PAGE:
Entries in InStudio (35)
So it's time for the last 6 pages of the editorial shoot for Utah Valley Bride magazine. I hope your week has been good so far? Personally I've been spending a total of 5 hours in the dentist chair, and then in pain most of the rest of the time :-)
Photography is forever a very fun profession, always new things to learn, always room for improvment.
This is my very favorite of the 18 pages, I coached the groom before we shot, did a few practise runs. He was so good at taking direction and having the right expressions. I love the placement and spacing in it, remember with studio flash I cant shoot 9 frames a second, but get one attempt per jump. We only shoot a few because it just worked so well and we got it on one of the first attempts.
One of my favorite things with this image is the luggage. I brought it with me from Norway in a 40ft container when we moved here in 2000. The small brown one by his feet is one I found at a used store that was exactly like the one my GrandPa always used going to work. So it was exciting to find one and get to use it.
As you can see Mary had a good time using this prop.Best of all you really get contact with her eyes even with such a little part of them showing. What a great girl she is.prp
I think the old style pop bottles look good in there. Again I have to compliment Tyler and Mary for their energy and expressions in every shot.
You can tell how Mary enjoy hassling him. I love his nose. This is another shot where I really like the spacing between their upper bodies. I'm very particular about looking around them before I shoot, especially between them. It makes a difference to have the peace and graphich from the fine tuning in the pose..
I sure enjoyed this shoot, usually we have at least 3 different brides and no groom. Working with them the whole time helped us to stay in the zone and to get a theme having the same feel about it from beginning to end.
To see the whole magazine click on this link: Utah Valley Bride 2013.
Have a great weekend, I will have a new blog post Monday from a cover shoot of the band Neon Trees in Hollywood.
Kenneth who loves his Elinchrom lights and his Canon cameras.
Here we go again. 6 more images and some thoughts about them. Client Bennett Communication for Utah Valley Bride magazine 2013.
People often talk about posed vs unposed. If you watch a movie every single shot is (posed). Try to think of creating situation, here is a simple one, dancing. The good thing about controlled posing is we can make sure they look good and have good light. It is very rare to see well lit flattering angels on the couple from 100% candid shots. So maybe try to think movie?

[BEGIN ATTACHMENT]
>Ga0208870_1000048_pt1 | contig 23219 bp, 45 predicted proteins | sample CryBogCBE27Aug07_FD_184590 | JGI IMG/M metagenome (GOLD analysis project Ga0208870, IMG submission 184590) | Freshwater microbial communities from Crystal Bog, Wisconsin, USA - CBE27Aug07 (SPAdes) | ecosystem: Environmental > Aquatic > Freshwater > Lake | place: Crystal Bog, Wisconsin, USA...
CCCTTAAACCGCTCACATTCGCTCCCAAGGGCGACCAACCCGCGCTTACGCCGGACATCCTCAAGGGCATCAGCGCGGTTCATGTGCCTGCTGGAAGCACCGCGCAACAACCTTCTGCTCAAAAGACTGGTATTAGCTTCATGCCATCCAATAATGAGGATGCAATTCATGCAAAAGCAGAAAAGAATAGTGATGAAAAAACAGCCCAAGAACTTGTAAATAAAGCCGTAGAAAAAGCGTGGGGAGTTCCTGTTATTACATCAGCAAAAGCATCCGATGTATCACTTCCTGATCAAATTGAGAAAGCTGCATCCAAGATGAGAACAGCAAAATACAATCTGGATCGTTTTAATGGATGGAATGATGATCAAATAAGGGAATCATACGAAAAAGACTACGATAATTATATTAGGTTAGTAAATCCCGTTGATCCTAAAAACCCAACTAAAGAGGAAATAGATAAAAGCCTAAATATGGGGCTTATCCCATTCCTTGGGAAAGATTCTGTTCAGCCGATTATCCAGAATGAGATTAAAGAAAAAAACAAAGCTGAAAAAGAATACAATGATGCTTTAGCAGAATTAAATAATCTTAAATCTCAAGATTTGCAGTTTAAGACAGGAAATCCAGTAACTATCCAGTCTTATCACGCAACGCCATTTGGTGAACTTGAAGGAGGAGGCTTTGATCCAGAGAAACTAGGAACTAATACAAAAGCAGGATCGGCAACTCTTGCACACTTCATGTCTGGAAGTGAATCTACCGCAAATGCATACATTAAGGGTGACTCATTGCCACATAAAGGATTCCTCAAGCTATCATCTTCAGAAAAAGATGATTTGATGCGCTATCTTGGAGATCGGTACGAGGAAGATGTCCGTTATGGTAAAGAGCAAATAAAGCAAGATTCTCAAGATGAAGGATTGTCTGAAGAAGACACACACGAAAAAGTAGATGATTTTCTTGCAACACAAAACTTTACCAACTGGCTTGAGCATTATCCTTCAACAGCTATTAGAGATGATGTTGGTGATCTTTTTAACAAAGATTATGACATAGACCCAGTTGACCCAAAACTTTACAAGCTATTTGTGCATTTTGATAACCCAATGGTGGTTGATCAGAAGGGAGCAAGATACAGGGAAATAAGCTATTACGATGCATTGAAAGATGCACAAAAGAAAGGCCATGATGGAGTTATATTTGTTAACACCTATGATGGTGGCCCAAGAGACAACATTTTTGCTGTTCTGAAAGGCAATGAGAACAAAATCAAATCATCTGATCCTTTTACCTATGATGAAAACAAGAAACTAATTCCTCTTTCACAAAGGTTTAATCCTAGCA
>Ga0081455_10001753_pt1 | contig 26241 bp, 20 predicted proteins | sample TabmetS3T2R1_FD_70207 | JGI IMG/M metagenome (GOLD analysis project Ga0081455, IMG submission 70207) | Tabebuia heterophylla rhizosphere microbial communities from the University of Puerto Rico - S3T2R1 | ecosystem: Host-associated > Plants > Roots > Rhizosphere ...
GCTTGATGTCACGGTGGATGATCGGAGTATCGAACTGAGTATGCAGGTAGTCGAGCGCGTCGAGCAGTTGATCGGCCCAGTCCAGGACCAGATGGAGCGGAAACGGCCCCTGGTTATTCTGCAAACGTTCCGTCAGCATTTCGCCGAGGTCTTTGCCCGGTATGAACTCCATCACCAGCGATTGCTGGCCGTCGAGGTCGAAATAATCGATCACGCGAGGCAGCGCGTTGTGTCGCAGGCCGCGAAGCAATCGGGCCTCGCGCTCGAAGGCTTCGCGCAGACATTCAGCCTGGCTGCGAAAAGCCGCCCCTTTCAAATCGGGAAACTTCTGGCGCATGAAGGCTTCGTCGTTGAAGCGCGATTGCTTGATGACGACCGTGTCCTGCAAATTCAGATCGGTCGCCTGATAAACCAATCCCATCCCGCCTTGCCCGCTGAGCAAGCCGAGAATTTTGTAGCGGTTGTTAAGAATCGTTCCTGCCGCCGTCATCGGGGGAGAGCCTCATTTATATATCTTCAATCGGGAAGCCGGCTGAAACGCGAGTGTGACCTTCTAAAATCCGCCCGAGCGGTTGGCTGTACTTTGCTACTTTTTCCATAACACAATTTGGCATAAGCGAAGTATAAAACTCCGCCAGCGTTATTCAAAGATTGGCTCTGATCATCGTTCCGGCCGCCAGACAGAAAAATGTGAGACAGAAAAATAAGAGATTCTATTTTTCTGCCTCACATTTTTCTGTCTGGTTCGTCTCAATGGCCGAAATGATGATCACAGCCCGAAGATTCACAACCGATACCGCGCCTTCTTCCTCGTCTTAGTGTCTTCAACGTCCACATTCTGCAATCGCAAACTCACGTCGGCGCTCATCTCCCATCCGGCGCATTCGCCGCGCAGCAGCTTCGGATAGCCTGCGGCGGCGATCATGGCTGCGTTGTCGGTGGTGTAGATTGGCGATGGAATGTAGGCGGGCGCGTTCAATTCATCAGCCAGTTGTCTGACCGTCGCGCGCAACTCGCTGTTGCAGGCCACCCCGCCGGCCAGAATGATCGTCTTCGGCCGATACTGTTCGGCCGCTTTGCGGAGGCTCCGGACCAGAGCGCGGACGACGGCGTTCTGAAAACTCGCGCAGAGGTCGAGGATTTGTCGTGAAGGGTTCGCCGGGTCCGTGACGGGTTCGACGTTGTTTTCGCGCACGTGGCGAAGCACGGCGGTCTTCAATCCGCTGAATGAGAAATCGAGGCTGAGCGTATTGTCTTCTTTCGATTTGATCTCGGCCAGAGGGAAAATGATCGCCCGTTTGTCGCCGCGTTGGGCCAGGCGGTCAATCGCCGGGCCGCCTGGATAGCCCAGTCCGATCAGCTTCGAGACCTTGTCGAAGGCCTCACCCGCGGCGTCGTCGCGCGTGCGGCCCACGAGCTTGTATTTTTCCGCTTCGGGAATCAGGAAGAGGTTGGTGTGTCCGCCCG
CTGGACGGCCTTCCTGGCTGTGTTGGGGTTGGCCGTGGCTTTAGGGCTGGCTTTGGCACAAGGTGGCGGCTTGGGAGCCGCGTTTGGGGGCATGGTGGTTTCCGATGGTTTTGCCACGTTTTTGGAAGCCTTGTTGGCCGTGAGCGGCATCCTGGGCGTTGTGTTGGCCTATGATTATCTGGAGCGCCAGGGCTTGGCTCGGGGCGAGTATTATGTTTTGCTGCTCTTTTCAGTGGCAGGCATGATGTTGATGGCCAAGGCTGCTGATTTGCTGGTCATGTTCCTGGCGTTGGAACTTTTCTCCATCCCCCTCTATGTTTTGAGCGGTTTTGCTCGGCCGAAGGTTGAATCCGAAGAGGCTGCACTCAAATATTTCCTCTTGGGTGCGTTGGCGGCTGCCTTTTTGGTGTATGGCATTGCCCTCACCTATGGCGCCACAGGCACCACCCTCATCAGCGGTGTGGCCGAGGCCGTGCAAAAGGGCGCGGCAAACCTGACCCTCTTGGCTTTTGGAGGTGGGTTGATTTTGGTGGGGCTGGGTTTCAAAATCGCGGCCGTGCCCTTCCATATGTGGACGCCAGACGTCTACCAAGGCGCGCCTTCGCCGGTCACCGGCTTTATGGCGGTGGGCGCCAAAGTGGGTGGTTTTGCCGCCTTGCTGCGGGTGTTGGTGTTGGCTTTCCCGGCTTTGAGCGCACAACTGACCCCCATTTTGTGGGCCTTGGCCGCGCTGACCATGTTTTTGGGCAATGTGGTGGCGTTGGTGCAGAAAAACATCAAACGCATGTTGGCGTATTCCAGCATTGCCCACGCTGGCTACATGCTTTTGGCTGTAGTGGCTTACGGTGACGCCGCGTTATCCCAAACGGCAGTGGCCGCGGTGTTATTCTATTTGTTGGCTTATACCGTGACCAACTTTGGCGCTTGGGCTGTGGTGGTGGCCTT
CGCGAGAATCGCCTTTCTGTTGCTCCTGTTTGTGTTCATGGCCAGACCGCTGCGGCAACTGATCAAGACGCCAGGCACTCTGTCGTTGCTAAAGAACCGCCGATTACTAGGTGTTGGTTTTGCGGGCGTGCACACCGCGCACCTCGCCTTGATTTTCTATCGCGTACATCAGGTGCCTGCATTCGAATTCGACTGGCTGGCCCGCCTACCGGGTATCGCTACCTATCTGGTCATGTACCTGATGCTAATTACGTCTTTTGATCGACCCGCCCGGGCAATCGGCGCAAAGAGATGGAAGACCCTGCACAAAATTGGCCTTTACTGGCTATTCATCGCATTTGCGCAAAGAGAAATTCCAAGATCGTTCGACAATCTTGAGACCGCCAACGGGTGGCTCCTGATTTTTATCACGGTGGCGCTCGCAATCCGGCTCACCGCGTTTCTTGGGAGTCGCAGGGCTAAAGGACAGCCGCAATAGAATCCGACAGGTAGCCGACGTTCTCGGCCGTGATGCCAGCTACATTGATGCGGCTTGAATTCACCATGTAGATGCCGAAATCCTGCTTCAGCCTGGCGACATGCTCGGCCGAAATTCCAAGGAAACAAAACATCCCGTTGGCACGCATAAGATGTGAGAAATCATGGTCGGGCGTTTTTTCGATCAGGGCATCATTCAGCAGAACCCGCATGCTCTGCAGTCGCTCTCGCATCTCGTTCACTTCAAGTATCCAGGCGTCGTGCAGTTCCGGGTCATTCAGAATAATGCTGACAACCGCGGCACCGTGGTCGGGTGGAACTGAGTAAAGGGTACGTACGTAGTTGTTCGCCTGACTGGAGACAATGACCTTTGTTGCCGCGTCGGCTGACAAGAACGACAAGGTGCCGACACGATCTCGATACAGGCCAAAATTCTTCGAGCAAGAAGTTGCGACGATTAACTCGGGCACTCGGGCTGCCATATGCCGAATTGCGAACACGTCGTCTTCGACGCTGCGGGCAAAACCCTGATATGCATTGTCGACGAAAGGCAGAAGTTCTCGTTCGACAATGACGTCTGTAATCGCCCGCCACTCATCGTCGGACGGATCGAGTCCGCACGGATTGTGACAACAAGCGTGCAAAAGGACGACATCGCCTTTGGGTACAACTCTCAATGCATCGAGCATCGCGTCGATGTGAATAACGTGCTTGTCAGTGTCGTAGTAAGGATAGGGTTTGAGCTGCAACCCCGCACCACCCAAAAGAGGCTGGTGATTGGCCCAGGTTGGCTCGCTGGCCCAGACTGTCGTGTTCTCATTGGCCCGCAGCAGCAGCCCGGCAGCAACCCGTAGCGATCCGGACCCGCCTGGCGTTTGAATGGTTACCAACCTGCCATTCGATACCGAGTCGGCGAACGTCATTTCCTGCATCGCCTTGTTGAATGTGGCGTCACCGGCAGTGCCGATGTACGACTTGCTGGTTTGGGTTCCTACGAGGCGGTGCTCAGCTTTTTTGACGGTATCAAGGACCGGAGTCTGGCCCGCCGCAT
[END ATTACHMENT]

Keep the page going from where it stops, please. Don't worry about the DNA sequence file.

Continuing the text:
I love old cameras, this on is a Bushman 4x5 that was given to me back in the 80's by a retired Accociated Press photographer. It's the camera you see on top of my head in my FB, branding head shots. If the camera could speak I'm sure it has seen a lot. BTW I love Jimmy Choo shoes.
Even the little Yo-Yo makes him get a natural body pose. She is busy trying to look though her glasses and be cool :-)
People really free them self up if they can put on sun glasses, masks and so forth, they are suddenly way less shy.
I like the closeness of their heads but still have a little space rather then smooching them together. and have parts of their faces covering one another.
I often joke about the groom being a prop in the brides pictures, here he is :-)
PS. I will post the last 6 images in 2 days, thanks for stopping by.
Happy New Years, yes it's my first blog post this year. 13 is my lucky number so I'm curios about this year.
I have 18 pages of an editorial shoot I did for Utah Valley Bride magazine back in November. The magazine just came out so now I can blog from it. The hardest thing with using models instead of having a real couple is the chemistry between the models. These two models from an agency was fantastic, look at their great expressions, the way they interacted. The exception to that is in a picture like the first one underneath where I wanted them to be serious and look in the camera, most people seem to be good at that :-)
In this picture I wanted them to be serious and straight like pictures was almost always back in the day of no flash, slow films and looong exposure times. It was easier to get it sharp that way.
This page is the left side of a 2 page spread that started the article. It also contain some of the shots they did not use put into the film strip.
For this one we cranked up the music loud for him to dance to, love her expression. They are kind of in their own worlds but I think her look ties them together. BTW right side of the spread.
The other years I have shot editorials for this magazine we have shot it with multiple brides and all full body shots. This is the first year with one bride and also using a groom in almost all of them.
I have a silver scatboard in my studio, with 90ft/30m lenght and hard wood floor in there it can be used to move about . The scate board works well with his silver vest I think.